An article in the Guardian recently asked, “Why aren’t Chinese students at UK universities getting top degrees?” A recent study of undergraduate students found that compared to 52% of students from outside the European Union who scored a 2:1 or higher (2:1 is the second highest degree you can achieve under the British undergraduate degree classification), only 42% of students from China did. And this is compared to an overall 68% of students who achieved a 2:1 or higher.
Why is this? Zhiqi Wang and Ian Crawford — authors of a study that compared the average marks and final degree classification of just over 100 British and Chinese accounting and finance first-degree students who enrolled in 2008 — cites two factors:
First, Chinese students fail to adapt their approaches to learning and so their performance declines in the later years of a degree when the complexity of the work increases. And, second, while the UK and Chinese education systems are not that different, the strong focus in China on study and achieving qualifications means many young people enrol in higher education due to pressure from family or the jobs market rather than their own motivation.
There’s no question that studying overseas is difficult. This is why we believe adjustment is so important and why we wrote a guide to help parents and students understand what to expect of the overseas study experience. Whether socially or academically, knowing what others will expect of you will be crucial to helping you perform better, if not well. As Cristina Iannelli, professor of education and social stratification at the University of Edinburgh, observes “we accept all these students but we don’t know much about them. "I see some of them struggling because they really don’t know before coming here exactly what is expected of them."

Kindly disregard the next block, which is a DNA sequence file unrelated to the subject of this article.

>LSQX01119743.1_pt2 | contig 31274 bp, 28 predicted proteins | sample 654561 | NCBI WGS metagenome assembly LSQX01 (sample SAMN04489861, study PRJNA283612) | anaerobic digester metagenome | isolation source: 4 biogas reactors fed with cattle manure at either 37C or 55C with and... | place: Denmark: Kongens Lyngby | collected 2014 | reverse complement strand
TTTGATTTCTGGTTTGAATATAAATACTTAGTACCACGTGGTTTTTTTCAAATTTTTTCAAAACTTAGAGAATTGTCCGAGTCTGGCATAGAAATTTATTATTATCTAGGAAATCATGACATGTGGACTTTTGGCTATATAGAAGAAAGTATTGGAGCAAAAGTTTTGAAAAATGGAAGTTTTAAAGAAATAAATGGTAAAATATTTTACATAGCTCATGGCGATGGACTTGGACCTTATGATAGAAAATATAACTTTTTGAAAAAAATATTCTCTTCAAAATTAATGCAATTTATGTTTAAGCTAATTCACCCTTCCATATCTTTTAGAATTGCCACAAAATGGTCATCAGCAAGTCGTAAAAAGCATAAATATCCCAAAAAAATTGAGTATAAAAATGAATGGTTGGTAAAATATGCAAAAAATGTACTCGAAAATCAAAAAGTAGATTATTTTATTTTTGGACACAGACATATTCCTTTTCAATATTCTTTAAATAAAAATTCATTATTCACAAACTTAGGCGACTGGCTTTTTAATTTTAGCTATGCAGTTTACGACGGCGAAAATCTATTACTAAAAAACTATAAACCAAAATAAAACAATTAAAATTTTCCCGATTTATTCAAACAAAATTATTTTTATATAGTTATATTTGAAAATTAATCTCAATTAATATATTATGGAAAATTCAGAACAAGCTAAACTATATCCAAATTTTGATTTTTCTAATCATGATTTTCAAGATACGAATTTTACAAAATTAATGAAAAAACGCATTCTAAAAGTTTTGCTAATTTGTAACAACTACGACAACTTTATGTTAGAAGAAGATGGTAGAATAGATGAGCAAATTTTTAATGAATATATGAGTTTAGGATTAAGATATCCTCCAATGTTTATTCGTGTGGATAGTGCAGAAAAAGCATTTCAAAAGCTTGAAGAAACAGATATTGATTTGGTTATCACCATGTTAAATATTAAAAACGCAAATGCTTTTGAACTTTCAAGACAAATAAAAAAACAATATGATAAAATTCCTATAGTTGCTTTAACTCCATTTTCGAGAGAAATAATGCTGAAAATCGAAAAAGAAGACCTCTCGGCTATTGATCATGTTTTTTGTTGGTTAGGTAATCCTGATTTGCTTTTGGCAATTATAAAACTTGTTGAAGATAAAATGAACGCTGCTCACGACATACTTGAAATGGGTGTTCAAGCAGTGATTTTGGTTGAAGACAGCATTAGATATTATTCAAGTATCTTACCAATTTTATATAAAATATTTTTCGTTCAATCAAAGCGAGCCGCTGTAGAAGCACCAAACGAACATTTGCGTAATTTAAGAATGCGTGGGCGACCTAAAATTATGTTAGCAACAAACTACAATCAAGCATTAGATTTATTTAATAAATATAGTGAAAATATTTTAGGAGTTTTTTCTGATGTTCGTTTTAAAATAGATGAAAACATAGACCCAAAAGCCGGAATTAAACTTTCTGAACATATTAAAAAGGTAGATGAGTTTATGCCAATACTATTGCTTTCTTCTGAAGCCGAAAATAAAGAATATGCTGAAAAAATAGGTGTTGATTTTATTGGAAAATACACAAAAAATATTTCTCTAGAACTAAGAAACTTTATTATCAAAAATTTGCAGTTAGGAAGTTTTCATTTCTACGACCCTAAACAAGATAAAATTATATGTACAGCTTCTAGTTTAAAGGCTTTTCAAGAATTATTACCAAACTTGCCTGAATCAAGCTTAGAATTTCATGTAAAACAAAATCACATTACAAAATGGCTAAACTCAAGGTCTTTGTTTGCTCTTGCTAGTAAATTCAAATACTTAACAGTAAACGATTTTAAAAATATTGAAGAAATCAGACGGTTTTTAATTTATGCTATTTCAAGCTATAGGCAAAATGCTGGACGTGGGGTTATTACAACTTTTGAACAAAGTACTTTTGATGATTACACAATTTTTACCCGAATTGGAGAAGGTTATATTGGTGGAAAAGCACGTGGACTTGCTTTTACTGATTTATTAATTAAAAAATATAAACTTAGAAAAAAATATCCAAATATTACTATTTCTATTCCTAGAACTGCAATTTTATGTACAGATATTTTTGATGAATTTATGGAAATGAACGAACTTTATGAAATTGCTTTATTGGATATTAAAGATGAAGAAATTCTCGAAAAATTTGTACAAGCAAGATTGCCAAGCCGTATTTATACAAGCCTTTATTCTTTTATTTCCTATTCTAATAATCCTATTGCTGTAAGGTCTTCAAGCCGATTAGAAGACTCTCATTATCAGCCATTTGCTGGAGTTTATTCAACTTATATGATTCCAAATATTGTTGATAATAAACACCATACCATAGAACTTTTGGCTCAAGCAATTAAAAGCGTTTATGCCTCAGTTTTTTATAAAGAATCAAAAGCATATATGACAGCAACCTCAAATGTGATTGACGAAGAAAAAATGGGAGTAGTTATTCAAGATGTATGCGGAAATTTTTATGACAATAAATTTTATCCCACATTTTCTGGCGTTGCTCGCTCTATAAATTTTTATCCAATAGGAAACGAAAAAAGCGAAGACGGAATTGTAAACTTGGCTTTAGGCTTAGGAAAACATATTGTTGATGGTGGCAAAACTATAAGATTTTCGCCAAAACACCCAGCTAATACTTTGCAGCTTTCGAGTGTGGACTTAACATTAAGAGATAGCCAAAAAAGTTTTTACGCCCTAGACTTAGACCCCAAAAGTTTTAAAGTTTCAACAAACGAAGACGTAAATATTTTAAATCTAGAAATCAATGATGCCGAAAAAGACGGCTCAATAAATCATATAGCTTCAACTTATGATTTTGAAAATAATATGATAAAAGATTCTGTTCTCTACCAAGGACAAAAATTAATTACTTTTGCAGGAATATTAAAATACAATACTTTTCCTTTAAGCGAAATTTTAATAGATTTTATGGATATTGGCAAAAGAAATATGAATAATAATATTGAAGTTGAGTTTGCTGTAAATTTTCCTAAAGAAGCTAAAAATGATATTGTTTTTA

Find out more here.
This blog first appeared in Prep Beijing on December 4 and was written by Alicia Lui.
Alicia Lui is a co-founder at Prep Beijing!, a coaching company focusing on core soft skills such as effective communication, social and emotional skills, etiquette, critical thinking and leadership skills. Prior to founding Prep Beijing! She has worked in management consulting and in banking. She holds and MBA from INSEAD and Bachelor’s from University of Chicago
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